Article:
Granite Peak • Highpoint: Humboldt County
• Range Highpoint: Santa Rosa Mountains

The peak from near the
town of Paradise Valley
about 20 miles south

Granite Peak from
near our campsite
(Yikes what a crappy photo!)

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Date: June 23, 2002 • Elevation: 9,732 feet • Prominence: 4,397 feet • Distance: 3 miles • Time: 3 hours • Gain: 1,400 feet • Conditions: Dry and clear • Teammates: Adam Helman

Granite Peak is the highest point of the Santa Rosa Mountains in north Nevada. It is the highest point in Humboldt County, and apparently not a lengthy hike. Adam Helman and I had teamed to hike a few county highpoints in northern Nevada. I had driven from Arizona in the previous days and hiked White Mountain Peak and Freel Peak by myself, then met with Adam in Reno, and later, Edward Earl to hike Granite Chief in California.

After leaving Edward, Adam and I drove into Nevada and spent the remainder of yesterday driving to the areas east of Desatoya Peak in Churchill County. This we hiked this morning, and it did not take long, so we drove down and spent most of this afternoon driving north through Winnemucca and Paradise Valley. We followed steep but scenic roads into the Santa Rosa Mountains and topped out at a pass called Hinkey Summit. I eased the truck up a scanter side road, and parked it on top of a broad, bare hilltop covered in sage. It was about 4 p.m.

Granite Peak was just a short ways away: no more than two miles to the west. We had about three hours of daylight, so we decided to go for it now instead of tomorrow morning. From my truck, we walked the continuation of the road as it descended slightly into a small basin, where the snowmelt had turned it into a gigantic marsh. We sidestepped what we could and occasionally walked through the wet mud, but in time the road ascended out of this section west toward Granite Peak, it's impressive cliffy profile standing grandly above us. I wondered how we were supposed to get up the darn thing.

The road ends at a fence line which runs steeply up a rocky hillside. We went up this hill, then down the other side, now directly below Granite Peak's summit. An obvious ridge comes off the summit to the saddle where we stood, so we followed it and went as far as we could. The climbing here was easy as the rock naturally formed itself into a series of ledges and stairs. Brush was moderate but always avoidable, and we made excellent time. At times looking down it looked quite intimidating but at no time was exposure or a fall a concern.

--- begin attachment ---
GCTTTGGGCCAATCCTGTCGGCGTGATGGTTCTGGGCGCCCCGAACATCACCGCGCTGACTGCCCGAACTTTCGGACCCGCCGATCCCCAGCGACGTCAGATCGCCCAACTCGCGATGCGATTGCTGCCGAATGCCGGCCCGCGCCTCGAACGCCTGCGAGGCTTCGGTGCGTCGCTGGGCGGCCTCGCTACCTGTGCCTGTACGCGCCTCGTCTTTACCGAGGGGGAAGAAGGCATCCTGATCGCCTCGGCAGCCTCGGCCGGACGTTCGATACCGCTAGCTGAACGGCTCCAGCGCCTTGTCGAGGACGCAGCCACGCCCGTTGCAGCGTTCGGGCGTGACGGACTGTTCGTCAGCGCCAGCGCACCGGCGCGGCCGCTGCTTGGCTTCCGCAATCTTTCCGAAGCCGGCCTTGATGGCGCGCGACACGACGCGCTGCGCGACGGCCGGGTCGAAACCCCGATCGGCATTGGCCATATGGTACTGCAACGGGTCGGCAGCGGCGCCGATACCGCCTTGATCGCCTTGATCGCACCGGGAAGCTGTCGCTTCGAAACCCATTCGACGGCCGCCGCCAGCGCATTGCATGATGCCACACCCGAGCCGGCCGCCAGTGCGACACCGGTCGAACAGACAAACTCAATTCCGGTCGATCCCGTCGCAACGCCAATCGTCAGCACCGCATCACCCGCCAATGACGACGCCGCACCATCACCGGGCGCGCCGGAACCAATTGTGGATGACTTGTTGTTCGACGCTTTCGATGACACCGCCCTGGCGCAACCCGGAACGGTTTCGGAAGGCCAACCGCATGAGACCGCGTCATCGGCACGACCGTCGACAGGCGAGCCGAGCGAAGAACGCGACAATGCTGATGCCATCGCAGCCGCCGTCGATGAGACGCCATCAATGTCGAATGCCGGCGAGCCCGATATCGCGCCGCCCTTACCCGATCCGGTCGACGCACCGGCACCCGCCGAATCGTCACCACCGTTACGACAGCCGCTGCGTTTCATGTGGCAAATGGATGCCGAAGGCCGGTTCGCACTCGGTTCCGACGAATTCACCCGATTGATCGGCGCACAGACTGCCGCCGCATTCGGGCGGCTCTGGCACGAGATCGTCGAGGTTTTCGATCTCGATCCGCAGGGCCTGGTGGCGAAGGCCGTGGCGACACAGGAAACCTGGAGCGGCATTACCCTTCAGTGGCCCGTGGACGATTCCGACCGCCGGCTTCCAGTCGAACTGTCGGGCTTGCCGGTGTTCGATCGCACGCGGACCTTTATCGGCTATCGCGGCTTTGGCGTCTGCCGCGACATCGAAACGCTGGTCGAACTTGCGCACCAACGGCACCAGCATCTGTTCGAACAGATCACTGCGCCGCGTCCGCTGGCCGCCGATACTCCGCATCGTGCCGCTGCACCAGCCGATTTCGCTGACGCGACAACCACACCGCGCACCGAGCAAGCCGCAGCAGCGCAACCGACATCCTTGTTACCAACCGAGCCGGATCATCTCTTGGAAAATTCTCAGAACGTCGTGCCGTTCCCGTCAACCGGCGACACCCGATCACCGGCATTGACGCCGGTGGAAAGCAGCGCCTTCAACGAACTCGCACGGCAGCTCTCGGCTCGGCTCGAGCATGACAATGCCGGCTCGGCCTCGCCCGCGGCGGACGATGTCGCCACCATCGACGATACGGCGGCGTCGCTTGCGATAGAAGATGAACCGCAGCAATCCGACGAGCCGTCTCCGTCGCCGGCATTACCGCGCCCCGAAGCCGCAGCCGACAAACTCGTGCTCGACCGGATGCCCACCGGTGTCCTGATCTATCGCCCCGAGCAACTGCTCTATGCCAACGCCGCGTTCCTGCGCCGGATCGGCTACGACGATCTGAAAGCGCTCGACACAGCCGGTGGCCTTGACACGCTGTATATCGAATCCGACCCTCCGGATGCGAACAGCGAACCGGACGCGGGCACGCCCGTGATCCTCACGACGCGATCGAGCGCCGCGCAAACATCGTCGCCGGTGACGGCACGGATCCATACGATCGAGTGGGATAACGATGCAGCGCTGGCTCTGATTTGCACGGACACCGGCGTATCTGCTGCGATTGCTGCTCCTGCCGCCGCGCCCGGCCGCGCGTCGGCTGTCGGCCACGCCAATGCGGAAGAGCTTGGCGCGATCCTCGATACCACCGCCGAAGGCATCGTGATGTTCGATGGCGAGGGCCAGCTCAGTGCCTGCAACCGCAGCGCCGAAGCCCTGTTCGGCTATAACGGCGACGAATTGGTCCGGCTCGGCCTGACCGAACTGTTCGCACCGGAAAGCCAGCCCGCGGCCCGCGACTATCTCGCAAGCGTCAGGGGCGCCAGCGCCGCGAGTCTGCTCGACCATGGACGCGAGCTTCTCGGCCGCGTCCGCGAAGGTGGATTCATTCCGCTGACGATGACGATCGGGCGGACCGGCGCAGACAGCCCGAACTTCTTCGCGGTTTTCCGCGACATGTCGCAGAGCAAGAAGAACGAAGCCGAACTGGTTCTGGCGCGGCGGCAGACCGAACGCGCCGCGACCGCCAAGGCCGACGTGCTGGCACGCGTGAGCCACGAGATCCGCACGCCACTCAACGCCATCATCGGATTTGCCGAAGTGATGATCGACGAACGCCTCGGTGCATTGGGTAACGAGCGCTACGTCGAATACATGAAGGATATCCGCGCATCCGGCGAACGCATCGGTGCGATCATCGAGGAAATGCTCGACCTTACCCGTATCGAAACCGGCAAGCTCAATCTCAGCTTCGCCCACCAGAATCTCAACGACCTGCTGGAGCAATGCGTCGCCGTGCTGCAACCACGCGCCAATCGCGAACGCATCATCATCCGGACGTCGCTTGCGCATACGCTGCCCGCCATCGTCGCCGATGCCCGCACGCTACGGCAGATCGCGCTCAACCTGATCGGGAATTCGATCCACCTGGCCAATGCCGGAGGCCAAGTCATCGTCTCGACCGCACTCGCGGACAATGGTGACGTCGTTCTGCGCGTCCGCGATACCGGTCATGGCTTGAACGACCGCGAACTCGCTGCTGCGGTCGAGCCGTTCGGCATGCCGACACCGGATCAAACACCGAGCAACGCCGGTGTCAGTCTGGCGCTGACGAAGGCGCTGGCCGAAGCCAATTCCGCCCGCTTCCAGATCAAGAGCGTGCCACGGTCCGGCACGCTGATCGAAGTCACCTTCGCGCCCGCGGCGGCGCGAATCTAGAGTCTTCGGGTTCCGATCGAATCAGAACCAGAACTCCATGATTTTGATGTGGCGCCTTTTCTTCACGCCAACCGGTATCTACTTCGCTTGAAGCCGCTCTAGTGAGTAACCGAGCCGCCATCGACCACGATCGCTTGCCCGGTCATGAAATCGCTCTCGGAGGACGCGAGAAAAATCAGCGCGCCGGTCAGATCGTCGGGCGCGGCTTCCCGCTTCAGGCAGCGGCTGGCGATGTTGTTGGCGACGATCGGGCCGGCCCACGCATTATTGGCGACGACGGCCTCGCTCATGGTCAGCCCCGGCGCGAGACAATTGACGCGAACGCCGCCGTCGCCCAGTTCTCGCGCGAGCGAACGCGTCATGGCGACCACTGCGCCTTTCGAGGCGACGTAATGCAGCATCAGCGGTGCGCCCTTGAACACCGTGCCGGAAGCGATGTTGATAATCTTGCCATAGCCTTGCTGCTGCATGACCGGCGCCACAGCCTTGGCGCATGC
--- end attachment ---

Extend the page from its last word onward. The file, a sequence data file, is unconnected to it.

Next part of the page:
We'd been climbing the path of least resistance, and this led us to the only tricky portion of the ascent. It was a sloping boulder about 8 feet high, but with good holds. It wasn't bad at all and in moments we were above it, now facing an easy, much more level ascent up the final couple dozen feet to the summit, where we arrived slightly after 5 p.m.

We were happy to have been successful on what was a small gamble, and time was on our side. The summit is rocky with not much room to sit. A small solar-panel and repeater box sit up here, serviced by helicopter. We spent a few minutes up here and looked around, but we both agreed it might be wise to descend sooner than later and celebrate back at the truck.

The descent was not bad at all, and we were off the rocks in no time, and back to my truck a little before 7 p.m. Granite Peak had gone rather well for a late-day, spur-of-the-moment hike. It was pleasantly cool back at the truck, and Adam celebrated his 100th county highpoint (or so we thought) with Schnapps licqueur. The hilltop campsite was marvelous and we had amazing views in all directions. At night it was breezy, but with starry skies.

Postscript: After it was discovered Granite Chief was not the actual county highpoint in Placer County, all of our county counts were offset by one, so in truth, Adam's 100th county highpoint would actually occur tomorrow on Star Peak in Pershing County.

(c) 2002, 2016 Scott Surgent. For entertainment purposes only. This report is not meant to replace maps, compass, gps and other common sense hiking/navigation items. Neither I nor the webhost can be held responsible for unfortunate situations that may arise based on these trip reports. Conditions (physical and legal) change over time! Some of these hikes are major mountaineering or backpacking endeavors that require skill, proper gear, proper fitness and general experience.